What followed led to the loss of credibility of practically every institution of the state — from judiciary to police force and security services. With Anwar Ibrahim the UMNO had also lost its Islamist credentials. It had been Anwar who gave the modernist-developmentalist ideology of Dr Mahathir its much-needed Islamic colour.
Mr Ibrahim’s release — belated though it may be — would indicate that the state institutions are able and willing, if not yearning, to recover the credibility and self-respect they lost over the past few years. The market has already responded with a sudden boost to the Malaysian stock exchange to this move to clean up the governmental apparatus. The release and the prime minister’s call for unity come at a time when the country is desperately trying to maintain a wafer-thin lead over its competitors — the new rising economies of Asia. Prime Minister Badawi is keen to impress on the international investor community that Malaysia is a ‘model Muslim state’ where ‘moderate’ and ‘progressive’ Islam prevails.
If that is the case, the High Court should certainly not stop there. Though it was given no overtly Islamic slant, Anwar’s release from jail can signal a concern for justice, transparency and the rule of law. This is precisely what a ‘moderate, progressive’ Islam should be concerned about. For ‘progressive Islam’ is not just about rejecting religious intolerance and violence; but more importantly about opening the doors of ijtihad (rational enquiry) so that Islam’s universal concerns for justice, equity and freedom apply to all, regardless of their race, religion or ethnicity. The issue here is not just that a former deputy prime minister of Malaysia was abused by those meant to uphold the law: the crime would have been just as bad if he had been a humble bus driver or an illegal immigrant.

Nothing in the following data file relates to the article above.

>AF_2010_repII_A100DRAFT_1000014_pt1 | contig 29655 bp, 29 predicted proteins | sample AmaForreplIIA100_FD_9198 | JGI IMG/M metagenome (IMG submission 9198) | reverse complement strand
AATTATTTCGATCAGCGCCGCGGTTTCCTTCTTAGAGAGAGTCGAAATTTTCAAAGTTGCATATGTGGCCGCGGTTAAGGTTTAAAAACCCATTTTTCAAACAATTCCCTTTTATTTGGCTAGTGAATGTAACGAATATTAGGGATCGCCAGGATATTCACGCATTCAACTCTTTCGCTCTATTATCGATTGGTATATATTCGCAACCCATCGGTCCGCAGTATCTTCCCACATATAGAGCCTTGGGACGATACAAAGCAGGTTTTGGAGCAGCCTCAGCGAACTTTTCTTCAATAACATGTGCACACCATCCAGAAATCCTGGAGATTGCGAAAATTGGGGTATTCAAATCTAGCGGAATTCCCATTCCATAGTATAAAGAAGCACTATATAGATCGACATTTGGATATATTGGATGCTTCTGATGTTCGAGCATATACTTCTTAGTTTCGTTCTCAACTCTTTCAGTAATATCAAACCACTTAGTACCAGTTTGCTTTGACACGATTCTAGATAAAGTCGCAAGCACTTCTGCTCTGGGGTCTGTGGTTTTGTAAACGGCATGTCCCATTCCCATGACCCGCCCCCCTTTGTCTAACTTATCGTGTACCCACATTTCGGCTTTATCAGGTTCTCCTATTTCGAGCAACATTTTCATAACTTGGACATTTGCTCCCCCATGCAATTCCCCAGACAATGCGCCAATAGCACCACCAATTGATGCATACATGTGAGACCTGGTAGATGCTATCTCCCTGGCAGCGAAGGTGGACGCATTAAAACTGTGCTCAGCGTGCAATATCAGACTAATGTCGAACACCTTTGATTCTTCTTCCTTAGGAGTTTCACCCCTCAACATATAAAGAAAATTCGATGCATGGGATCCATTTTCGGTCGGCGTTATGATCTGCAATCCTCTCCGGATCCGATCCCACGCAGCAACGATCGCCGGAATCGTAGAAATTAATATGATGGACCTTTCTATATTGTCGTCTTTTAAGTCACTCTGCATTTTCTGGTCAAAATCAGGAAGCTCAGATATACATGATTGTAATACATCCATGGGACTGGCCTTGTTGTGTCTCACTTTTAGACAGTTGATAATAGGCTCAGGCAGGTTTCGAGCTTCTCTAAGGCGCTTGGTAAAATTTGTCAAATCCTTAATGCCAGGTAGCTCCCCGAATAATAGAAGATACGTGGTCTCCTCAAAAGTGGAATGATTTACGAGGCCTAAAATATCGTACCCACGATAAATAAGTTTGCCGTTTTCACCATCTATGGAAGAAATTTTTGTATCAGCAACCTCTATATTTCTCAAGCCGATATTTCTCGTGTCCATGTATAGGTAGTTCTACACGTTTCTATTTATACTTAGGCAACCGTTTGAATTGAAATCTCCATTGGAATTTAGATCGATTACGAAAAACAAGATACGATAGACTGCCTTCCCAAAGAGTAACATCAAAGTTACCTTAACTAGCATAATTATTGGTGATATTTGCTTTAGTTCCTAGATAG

Prime Minister Badawi and his ruling coalition have won an overwhelming mandate in the form of the trust the people have reposed in him and his peers. His declared intention of promoting a school of Islam hadari (societal or civilisational Islam) that does not stop at form or ritual is laudable. Anwar Ibrahim’s release shows that, when allowed by the executive, state institutions can indeed reform and correct themselves.
The question after Anwar’s release is: will the government pursue the logic of its Islam hadari project to its logical conclusion? If this leadership wants a modern, progressive school of normative Islam that is cognisant of the needs and realities of the present; sensitive to the issues of justice, transparency and equality, will its proponents do what is both morally and logically correct? Will this be the government that finally has the will and courage to do away with the Internal Security Act and other colonial-era laws that have for so long kept Malaysians in mental restraint? Anwar is finally free, although his freedom has not come soon enough. But when will Malaysia and Malaysians be free? When will we be able to think of ourselves as truly Malaysians — no more or less than one another?
Dr Farish A Noor is a Malaysian political scientist and human rights activist
Parent site: "Focus on Malaysia"